A multi-state survey of Over 37,000 Kroger grocery store employees finds 78% food insecure and 14% homeless
Workers’ motivation to support themselves through work and to obtain shelter with the income they earn is valuable both for them and for society. Work provides dignity and prevents the social costs that accompany destitution. The solution of employment costs less than the problem of homelessness.
COVID-driven loss of jobs and employment income will cause the number of homeless workers to increase each year through 2023. Without large-scale, government employment programs the Pandemic Recession is projected to cause twice as much homelessness as the 2008 Great Recession. The Economic Roundtable used data from the 2008 Great Recession to estimate the linkage between job loss and homelessness and forecast the amount and type of pandemic-driven homelessness in Los Angeles, California and the United States.
The outgoing president tweeted, “We believe these people are thieves. The big city machines are corrupt. This was a stolen election. When you see what happened in Detroit, Atlanta, Philadelphia & Milwaukee – massive voter fraud.” This line of sight sees some votes being legitimately cast by patriots but other votes illegitimately cast by people who shouldn’t be counted.
George Floyd’s asphyxiation by a police officer shines a light on racial injustice. Reform has to begin, but not stop, with policing. We also need fundamental economic and government reforms to guarantee civil rights and economic equality and end structural racism. Despite protests throughout the nation demanding justice and equality, the stock market has gone up since the protests began, apparently discounting the possibility of structural change in the economy or the distribution of wealth.
Meeting the basic needs of unemployed workers throughout this economic downturn is essential for preserving our social fabric and civic institutions. California needs to take direct action to address the economic emergency caused by COVID-19 that is causing widespread business closures and extremely high unemployment. Forty-three percent of California workers have a high risk of unemployment.
Proposed Healthy Terminals Acts in New Jersey and New York would add a healthcare benefits supplement of $4.54 per hour, on top of the current PANYNJ minimum wage, for covered airport workers to use in purchasing quality healthcare. We estimate the legislation would affect 34,533 airport workers at Newark Liberty, LaGuardia and JFK Airports, helping many end dependence upon Medicaid.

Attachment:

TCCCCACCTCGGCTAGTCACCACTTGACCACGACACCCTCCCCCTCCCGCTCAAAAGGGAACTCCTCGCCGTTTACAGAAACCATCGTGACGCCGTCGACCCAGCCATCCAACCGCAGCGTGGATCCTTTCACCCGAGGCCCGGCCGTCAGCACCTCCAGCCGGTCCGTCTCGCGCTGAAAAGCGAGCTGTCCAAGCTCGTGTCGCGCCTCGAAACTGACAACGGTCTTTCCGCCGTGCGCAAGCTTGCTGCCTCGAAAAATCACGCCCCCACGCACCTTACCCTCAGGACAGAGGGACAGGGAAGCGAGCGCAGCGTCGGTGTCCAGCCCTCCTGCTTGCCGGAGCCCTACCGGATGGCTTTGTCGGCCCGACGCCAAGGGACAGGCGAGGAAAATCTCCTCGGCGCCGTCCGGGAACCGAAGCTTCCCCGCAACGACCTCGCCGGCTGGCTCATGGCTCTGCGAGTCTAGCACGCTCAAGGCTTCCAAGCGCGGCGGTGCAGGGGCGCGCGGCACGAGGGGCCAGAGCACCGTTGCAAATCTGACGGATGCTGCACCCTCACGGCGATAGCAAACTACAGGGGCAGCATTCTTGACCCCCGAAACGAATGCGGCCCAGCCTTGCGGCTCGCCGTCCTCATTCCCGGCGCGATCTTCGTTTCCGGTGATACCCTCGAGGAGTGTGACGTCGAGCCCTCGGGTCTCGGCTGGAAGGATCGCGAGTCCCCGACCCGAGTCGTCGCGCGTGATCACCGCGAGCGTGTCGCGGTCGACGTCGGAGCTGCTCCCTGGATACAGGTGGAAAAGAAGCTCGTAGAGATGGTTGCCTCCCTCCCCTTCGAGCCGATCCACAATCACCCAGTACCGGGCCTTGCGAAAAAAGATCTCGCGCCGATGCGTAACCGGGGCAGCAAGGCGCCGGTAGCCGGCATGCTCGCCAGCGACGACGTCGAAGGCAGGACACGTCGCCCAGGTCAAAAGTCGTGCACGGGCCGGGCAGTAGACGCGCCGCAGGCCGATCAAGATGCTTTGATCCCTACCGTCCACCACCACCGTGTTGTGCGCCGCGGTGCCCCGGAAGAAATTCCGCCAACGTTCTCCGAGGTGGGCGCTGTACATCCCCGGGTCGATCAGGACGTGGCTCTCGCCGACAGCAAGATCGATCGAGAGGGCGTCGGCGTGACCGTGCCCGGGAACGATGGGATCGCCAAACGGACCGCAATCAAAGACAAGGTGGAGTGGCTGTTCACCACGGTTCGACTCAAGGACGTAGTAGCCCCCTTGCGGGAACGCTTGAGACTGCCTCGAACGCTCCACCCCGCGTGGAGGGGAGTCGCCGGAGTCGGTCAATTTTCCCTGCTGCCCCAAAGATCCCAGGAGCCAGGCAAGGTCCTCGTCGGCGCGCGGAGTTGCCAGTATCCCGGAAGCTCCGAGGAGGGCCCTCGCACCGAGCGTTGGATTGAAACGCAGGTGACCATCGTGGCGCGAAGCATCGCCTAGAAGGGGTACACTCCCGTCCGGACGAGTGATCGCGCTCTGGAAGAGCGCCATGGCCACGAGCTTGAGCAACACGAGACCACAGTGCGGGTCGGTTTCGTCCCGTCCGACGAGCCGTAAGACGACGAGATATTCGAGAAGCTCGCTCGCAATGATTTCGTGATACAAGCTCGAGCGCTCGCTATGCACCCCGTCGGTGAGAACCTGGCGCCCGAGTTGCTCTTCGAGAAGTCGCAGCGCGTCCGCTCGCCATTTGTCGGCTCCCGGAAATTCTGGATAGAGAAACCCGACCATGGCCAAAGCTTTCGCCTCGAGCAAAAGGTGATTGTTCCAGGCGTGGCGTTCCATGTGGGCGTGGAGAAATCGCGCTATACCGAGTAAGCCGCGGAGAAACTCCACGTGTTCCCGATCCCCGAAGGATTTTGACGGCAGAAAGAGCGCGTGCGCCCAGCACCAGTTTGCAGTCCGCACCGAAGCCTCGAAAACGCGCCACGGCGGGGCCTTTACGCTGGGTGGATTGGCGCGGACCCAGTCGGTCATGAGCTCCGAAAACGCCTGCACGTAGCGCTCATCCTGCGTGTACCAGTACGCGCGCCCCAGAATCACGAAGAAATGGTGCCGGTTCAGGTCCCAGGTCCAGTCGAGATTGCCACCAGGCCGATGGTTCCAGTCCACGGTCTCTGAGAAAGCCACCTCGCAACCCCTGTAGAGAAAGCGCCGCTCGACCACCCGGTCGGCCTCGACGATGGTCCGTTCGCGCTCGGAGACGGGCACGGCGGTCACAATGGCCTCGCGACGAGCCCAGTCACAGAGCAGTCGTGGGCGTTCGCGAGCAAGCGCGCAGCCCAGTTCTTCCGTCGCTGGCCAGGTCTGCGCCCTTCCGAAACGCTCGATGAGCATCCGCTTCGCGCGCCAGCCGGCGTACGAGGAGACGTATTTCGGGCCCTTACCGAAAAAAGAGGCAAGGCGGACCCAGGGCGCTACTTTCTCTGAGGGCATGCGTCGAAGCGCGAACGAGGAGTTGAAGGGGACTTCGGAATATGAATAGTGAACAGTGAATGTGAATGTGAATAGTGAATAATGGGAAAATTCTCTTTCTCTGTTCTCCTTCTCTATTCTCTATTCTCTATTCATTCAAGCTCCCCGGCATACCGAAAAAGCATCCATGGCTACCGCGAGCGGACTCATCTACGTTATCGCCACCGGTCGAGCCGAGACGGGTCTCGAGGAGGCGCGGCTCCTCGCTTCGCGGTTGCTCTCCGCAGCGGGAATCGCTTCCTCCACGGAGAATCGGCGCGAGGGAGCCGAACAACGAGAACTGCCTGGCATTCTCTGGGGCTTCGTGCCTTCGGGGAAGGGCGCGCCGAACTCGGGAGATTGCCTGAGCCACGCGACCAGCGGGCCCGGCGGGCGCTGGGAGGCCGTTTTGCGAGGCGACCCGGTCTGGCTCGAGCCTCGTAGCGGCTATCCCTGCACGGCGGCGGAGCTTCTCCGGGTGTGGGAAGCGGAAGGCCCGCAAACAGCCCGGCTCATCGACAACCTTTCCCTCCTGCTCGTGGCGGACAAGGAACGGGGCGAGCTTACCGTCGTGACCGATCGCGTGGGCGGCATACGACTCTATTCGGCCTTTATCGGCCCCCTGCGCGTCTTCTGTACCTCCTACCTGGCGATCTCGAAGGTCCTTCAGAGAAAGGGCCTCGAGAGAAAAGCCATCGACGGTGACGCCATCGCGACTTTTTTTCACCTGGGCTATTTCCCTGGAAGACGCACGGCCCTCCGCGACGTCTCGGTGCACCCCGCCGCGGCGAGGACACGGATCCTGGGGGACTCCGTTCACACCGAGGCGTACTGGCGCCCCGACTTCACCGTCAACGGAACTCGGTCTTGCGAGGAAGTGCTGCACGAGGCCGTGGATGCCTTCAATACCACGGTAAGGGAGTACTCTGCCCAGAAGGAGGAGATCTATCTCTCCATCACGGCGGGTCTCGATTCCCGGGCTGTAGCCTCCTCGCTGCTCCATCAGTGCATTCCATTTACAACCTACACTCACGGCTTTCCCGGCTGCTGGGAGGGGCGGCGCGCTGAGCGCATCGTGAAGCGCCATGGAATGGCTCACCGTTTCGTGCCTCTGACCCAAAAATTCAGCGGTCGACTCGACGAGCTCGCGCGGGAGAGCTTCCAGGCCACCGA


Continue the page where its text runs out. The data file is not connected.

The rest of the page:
Households in the Los Angeles metro region paid $7.2 billion for packages from Amazon.com in 2018. Less publicly visible was more than $790 million paid out in public subsidies and uncompensated public costs that supported Amazon’s profitability. It is time for Amazon to come of age and pay its own way. This means paying its full costs to the communities that host it and the workers who create its profits.
San José, California's third most populous city, regulates rent increases for older apartment units through its Apartment Rent Ordinance (ARO). To help inform ongoing policy deliberations by the San José City Council and Housing Department staff, this update report gathers recent data about the demographic characteristics of ARO tenants and characteristics of ARO apartments.
The Port Authority that oversees LaGuardia, the John F. Kennedy and Newark Liberty international airports is considering a proposal that would raise the minimum wage for 40,000 low wage workers at regional airports to $19 per hour by 2023. If passed, it will create the highest publicly mandated minimum wage in the nation and will deeply impact local communities. An economic stimulus is projected in the communities where workers live. Their increased household spending is projected to increase economic output by over $465 million in 2023 and every year thereafter, creating 2,700 new jobs.